World stays silent over Myanmar
Despite UN’s genocide warnings, the Rohingya are still left to their fate
A stark warning from the UN in mid-December that genocide may be taking place in Myanmar has been met by an awkward silence around the world, indicating a limited appetite for forceful humanitarian intervention, even in extreme cases.
The persecution of the Rohingya Muslim minority is beginning to resemble the slaughter of the Tutsi in Rwanda in 1994. The international community vowed the Rwanda tragedy would never happen again. Now, it seems, the nightmare is back.
Zeid Ra’ad al-Hussein, UN high commissioner for human rights, has described systematic attacks on the Rohingya by Myanmar’s military and civilian militias as ethnic cleansing. But in a BBC interview last month, he went a big step further. “You cannot rule out the possibility that acts of genocide have been committed … It wouldn’t surprise me in the future if the court were to make such a finding on the basis of what we see.”
The embarrassed silence that followed reflects the fact there is zero support for direct action in Myanmar. The concept of forceful humanitarian intervention, formulated in a speech in 1999 by Tony Blair – and implemented in Kosovo, Sierra Leone and East Timor – is blown. The disastrous invasion and occupation of Iraq in 2003, justified on moral and humanitarian grounds after the WMD argument imploded, discredited the “Blair doctrine”.
Now the pendulum has swung the other way. Myanmar’s generals are not alone in their impunity. In Yemen, Saudi forces are accused of causing large-scale civilian casualties, and of illegally blocking aid as a weapon of war. A similar situation exists in Syria. Bashar al-Assad has been widely accused of war crimes. But after six years of mayhem he still sits tight in Damascus.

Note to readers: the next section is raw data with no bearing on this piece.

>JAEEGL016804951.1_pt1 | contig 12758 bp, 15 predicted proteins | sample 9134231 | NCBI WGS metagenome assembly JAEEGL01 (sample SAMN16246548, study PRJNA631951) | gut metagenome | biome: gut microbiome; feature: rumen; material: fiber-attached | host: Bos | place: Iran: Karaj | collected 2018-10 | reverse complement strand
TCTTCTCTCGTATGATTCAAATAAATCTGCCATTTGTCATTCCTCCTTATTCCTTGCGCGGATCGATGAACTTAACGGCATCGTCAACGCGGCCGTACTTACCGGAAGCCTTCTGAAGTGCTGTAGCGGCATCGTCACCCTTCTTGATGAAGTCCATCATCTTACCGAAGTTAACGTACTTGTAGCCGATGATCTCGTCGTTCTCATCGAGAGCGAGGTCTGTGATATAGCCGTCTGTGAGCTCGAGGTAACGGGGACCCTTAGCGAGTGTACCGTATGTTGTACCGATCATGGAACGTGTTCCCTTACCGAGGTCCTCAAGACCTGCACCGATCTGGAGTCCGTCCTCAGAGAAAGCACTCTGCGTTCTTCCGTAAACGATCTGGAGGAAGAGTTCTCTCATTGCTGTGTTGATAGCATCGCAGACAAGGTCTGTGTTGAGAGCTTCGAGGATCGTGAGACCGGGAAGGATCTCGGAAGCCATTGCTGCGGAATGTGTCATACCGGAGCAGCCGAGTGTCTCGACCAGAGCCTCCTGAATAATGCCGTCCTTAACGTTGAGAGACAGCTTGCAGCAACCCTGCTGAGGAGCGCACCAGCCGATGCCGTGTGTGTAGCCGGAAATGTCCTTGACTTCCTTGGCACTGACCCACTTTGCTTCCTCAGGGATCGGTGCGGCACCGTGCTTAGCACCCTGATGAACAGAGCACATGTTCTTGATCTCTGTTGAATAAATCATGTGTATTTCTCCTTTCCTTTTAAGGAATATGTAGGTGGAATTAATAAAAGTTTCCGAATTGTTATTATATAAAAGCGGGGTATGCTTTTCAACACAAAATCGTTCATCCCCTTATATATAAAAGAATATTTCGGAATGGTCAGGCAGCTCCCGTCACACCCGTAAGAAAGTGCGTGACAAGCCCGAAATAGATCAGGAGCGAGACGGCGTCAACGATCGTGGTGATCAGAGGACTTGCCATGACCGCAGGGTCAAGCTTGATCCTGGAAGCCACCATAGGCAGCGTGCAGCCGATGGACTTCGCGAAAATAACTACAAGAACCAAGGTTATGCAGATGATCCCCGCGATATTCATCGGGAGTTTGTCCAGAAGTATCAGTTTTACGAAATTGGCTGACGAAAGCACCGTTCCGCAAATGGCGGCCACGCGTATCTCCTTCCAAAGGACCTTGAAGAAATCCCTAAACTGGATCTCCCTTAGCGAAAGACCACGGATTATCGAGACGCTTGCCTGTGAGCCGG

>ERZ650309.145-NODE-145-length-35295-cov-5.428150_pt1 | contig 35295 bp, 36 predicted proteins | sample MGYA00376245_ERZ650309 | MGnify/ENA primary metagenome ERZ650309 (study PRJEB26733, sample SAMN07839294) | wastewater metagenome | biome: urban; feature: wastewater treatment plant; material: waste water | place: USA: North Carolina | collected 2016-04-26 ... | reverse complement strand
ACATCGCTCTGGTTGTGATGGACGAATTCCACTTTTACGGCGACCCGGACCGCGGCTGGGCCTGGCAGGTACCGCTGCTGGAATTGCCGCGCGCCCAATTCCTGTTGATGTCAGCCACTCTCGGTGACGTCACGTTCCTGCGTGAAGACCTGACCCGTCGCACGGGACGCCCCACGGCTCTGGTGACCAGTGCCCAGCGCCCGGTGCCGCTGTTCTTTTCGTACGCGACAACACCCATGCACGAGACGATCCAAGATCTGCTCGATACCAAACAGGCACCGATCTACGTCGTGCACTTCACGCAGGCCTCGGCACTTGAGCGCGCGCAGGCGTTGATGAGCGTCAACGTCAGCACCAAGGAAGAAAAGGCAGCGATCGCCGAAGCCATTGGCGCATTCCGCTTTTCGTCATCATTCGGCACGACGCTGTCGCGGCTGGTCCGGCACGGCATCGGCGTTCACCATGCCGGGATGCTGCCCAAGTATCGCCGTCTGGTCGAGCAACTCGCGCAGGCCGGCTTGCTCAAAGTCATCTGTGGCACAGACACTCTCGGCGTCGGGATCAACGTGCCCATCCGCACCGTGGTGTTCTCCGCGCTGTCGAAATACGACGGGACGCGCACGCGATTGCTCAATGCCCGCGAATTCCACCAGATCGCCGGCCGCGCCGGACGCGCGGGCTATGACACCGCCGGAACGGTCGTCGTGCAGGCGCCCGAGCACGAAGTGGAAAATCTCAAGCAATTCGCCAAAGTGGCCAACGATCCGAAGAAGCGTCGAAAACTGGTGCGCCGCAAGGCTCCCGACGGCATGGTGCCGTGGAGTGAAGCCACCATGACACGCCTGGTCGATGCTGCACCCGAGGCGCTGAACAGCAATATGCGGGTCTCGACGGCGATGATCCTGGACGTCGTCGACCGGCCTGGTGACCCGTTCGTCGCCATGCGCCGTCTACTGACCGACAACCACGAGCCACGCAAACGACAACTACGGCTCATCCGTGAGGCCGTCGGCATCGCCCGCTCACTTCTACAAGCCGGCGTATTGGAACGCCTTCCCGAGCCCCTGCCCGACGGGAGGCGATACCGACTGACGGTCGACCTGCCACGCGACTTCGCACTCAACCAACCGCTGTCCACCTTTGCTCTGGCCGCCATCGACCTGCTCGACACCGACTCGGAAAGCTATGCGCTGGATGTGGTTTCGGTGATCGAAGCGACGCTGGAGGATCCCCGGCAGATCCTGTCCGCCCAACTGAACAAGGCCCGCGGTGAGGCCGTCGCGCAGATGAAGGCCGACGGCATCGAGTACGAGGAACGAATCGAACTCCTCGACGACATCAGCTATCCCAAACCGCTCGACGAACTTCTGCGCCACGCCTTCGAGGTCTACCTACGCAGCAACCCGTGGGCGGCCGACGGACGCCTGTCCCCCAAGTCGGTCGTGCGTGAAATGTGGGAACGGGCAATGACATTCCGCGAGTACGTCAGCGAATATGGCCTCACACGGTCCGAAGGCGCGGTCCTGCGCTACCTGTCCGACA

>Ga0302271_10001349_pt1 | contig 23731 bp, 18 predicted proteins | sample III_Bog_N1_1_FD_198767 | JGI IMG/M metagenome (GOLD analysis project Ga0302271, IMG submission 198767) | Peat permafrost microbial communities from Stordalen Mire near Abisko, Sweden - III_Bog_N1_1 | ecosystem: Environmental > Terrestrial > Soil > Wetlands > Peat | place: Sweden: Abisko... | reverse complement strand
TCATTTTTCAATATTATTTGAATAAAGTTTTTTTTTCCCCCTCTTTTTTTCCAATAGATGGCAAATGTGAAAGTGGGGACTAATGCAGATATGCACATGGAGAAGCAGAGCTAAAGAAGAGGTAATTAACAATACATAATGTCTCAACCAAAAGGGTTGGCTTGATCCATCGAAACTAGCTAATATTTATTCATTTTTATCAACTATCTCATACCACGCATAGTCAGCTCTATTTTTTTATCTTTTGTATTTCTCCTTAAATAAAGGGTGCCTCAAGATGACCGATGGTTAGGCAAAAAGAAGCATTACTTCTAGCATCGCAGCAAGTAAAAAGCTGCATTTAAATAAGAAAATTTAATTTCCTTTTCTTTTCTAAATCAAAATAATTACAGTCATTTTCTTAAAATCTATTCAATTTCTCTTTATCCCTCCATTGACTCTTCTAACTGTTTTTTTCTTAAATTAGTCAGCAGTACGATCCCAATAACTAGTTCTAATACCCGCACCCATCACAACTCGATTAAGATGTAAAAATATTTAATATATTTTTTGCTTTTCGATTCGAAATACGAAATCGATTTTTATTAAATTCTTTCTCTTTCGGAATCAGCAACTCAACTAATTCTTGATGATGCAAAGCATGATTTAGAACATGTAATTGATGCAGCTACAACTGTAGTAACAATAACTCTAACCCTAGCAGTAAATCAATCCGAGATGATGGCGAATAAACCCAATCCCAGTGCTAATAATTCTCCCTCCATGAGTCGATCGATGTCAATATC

Lack of political will is only one reason why the international community appears powerless to halt mass killings. Hussein’s prediction that Myanmar’s nominal leader, Aung San Suu Kyi, and its top general, Min Aung Hlaing, could end up before a court was presumably a reference to the international criminal court, charged with investigating and prosecuting individuals responsible for genocide, war crimes and crimes against humanity. But Myanmar, like Syria and Yemen, is not a party to the ICC and lies outside its jurisdiction.
The ICC has enjoyed limited success, in large part because major powers such as the US, China, Russia and India reject its jurisdiction, ostensibly on grounds of national sovereignty – although the US supports the court when it suits its purposes. Shamed by the failures in Rwanda and the Balkans in the 1990s, a UN world summit meeting in 2005 agreed that the principle of state sovereignty carried with it the obligation of the state to protect its own citizens. If a state was unable or unwilling to do so, the international community was empowered to act.
In Myanmar, where 870,000 Rohingya have fled to Bangladesh and up to 10,000 people have been killed so far, their government has not only failed to protect them. It also appears directly culpable. This is the sort of situation the 2005 UN declaration was intended to prevent. And it promised that member states would take “timely and decisive action”. All over the world, this solemn promise is being broken every day.
Exiled … Rohingya reach out for food at a camp in Bangladesh Dar Yasin